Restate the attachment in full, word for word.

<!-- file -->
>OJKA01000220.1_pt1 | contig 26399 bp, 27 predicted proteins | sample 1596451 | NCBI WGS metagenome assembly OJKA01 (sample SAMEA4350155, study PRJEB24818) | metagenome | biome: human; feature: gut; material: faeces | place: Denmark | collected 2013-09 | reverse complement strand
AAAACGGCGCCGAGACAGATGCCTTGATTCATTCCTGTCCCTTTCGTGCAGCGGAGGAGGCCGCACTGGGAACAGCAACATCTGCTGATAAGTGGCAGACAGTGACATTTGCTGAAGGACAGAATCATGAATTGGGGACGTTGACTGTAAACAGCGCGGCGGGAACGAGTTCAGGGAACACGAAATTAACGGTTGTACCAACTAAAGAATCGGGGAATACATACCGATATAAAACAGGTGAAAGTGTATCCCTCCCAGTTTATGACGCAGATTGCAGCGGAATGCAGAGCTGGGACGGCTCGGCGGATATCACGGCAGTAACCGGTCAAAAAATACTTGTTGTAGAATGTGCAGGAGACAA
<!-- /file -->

>OJKA01000220.1_pt1 | contig 26399 bp, 27 predicted proteins | sample 1596451 | NCBI WGS metagenome assembly OJKA01 (sample SAMEA4350155, study PRJEB24818) | metagenome | biome: human; feature: gut; material: faeces | place: Denmark | collected 2013-09 | reverse complement strand
AAAACGGCGCCGAGACAGATGCCTTGATTCATTCCTGTCCCTTTCGTGCAGCGGAGGAGGCCGCACTGGGAACAGCAACATCTGCTGATAAGTGGCAGACAGTGACATTTGCTGAAGGACAGAATCATGAATTGGGGACGTTGACTGTAAACAGCGCGGCGGGAACGAGTTCAGGGAACACGAAATTAACGGTTGTACCAACTAAAGAATCGGGGAATACATACCGATATAAAACAGGTGAAAGTGTATCCCTCCCAGTTTATGACGCAGATTGCAGCGGAATGCAGAGCTGGGACGGCTCGGCGGATATCACGGCAGTAACCGGTCAAAAAATACTTGTTGTAGAATGTGCAGGAGACAA